·    Welcome to my blog, Walker, and thanks for allowing me to interview you. Let me start by asking you to tell us something about yourself – your background, education, and professional life, and something about the places you have lived. I know you read and speak Chinese and taught for a while in Taiwan.
       Thanks, Lorinda. Well, I'm afraid this is not incredibly interesting. I hold a Master's in Teaching and have started but never finished a Master's in Linguistics. I taught English conversation to junior high and high school students in Taiwan for three years, and then English Literature and various electives (Yearbook, Logic, ASL) to junior high and high school students here in the US for another three years, before a one-year stint at a junior college. I left teaching due to the unpredictability of paychecks and such. Now I work in a warehouse as a shipping and receiving manager (read: I am a one-man department!)  In the past I have worked as a library supervisor (not a real librarian), a house painter, a nighttime stocking clerk at a grocery store, a customer service rep and various other jobs related to teaching – sometimes three or four simultaneously!
       I have lived nearly my whole life in and around Dallas, TX. But there was a brief stay in the San Luis Valley of Colorado when I was five and the three years in Taiwan about a decade ago.
       My Chinese skills have gotten quite rusty as an hour of attempted conversation last week brought home rather emphatically! I never did reach reading fluency. At my peak, I could read and write about 900 characters, but something like 3000 is needed to read things like newspapers.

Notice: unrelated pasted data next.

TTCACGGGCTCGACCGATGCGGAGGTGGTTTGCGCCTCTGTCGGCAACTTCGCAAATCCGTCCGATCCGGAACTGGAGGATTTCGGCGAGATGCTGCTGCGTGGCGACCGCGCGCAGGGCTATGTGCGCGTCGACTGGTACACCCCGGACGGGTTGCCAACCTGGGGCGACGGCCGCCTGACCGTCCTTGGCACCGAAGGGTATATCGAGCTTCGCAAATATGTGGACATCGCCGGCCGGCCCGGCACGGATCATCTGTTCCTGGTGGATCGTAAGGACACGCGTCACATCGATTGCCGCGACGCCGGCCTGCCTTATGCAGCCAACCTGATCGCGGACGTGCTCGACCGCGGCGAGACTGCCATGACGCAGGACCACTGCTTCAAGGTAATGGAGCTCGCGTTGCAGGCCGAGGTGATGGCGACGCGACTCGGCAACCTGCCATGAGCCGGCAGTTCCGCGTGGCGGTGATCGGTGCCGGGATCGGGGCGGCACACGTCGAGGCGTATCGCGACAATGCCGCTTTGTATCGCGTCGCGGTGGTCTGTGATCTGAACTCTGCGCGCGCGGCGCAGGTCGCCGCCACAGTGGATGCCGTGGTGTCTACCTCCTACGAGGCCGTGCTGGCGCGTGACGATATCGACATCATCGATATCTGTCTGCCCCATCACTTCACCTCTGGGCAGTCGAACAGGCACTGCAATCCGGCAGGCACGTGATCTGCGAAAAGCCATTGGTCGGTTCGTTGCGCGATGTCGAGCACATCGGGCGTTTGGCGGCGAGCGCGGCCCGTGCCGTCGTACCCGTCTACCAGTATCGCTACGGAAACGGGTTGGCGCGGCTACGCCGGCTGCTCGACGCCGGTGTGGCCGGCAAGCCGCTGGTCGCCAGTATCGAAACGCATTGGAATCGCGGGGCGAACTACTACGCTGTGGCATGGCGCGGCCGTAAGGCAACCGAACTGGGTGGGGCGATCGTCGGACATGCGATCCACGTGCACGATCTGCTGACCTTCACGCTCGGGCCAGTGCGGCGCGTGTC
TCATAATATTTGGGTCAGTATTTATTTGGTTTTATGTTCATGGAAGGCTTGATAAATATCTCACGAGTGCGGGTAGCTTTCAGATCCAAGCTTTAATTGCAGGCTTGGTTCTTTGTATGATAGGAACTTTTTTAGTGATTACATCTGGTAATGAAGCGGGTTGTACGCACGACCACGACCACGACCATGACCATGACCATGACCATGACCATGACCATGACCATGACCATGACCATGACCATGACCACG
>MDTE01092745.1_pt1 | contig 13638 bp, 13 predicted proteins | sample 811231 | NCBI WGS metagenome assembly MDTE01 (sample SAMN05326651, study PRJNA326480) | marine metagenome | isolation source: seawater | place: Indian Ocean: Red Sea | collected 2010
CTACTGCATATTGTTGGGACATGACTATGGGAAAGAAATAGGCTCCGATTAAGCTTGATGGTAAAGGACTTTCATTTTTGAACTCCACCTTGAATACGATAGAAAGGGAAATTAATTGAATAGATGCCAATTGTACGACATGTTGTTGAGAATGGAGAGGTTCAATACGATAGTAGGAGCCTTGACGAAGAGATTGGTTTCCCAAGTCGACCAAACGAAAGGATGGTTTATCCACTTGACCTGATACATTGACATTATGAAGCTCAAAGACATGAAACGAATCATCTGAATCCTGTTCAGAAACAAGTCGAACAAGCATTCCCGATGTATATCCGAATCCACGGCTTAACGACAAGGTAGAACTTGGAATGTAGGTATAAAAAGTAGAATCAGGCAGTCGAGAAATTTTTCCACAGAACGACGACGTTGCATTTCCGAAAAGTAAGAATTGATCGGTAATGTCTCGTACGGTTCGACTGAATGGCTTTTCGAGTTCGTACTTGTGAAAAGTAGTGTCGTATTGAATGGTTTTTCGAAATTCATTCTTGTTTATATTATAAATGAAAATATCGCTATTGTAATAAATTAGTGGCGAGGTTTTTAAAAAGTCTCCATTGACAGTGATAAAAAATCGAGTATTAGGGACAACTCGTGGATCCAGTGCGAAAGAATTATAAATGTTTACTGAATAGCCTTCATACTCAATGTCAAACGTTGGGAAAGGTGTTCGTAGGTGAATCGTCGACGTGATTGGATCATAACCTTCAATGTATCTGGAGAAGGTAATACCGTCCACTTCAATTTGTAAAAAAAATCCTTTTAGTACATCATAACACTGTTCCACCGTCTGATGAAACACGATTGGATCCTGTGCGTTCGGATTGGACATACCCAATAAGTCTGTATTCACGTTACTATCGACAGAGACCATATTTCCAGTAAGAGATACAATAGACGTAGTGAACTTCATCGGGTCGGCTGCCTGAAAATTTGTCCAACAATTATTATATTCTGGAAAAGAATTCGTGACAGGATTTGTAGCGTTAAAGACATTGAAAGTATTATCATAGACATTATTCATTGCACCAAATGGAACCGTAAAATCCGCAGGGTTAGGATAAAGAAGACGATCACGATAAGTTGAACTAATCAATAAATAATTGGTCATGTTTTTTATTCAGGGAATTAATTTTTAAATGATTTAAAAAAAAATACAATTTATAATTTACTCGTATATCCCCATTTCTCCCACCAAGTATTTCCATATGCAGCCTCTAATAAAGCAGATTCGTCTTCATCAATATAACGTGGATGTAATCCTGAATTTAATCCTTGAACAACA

· An adjunct question: how did you happen to become proficient in American Sign Language? 
       Well, I have been interested in languages since I was really young, so when I got to college and there was a summer intro class on ASL, I took it. Then I took Beginning Sign Language that fall and Intermediate Sign Language that spring. Then I transferred and the university didn't have ASL and didn't accept it for the required foreign language credits, so it was good I had also taken Spanish. I kept up my ASL using it here and there over the years, and then took some Linguistics classes focused on the world's many signed languages. Now I'm interpreting on a weekly basis.
·     I’m personally not a professional linguist as you and so many other conlangers are; I’m just a writer and student of literature who dabbles in languages. When did you get interested in constructing languages and why?

       Well, I'm not a professionsal linguist either. I have taken some graduate level classes, but that's FAR from being a professional. I have read quite a lot, and I've been playing with language for decades. I would love to finish a Linguistics degree, but time and money are both somewhat lacking.
       I can actually pinpoint my first foray into conlanging rather precisely. It was about a week before my 12th birthday. My mother was in the hospital because of complications with her pregnancy before the birth of my youngest brother. I was riding my dad's delivery route with him and bored out of my head. I had recently checked several language learning books out of the public library – French, Russian and Esperanto. The idea that someone could just “make” a language was really interesting, so I decided to give it a try. That first language was horrid. I did just about everything wrong. But it started an interest that has lasted over 30 years now.
  • How many have you written? Give us some examples! I’m particularly interested in that color language! And I believe you’ve constructed a Romance language that is spoken in North Africa in an alternate history of Earth.
       How many have I written? Well, I have done a lot of sketches, some of which might eventually get more attention, but most just languish on my many, many back burners. Let's see ...  How many have I given enough attention to, to be worthy of mention? Well, Gravgaln, Tvern El, B-G-2-3, maybe Alelliawulian counts, Lrahran, Dabiš. Then there are other languages that only exist in measure enough to include a line of dialogue or a few names in the text of a story. Let’s say eight or so, including the Romance language you referenced.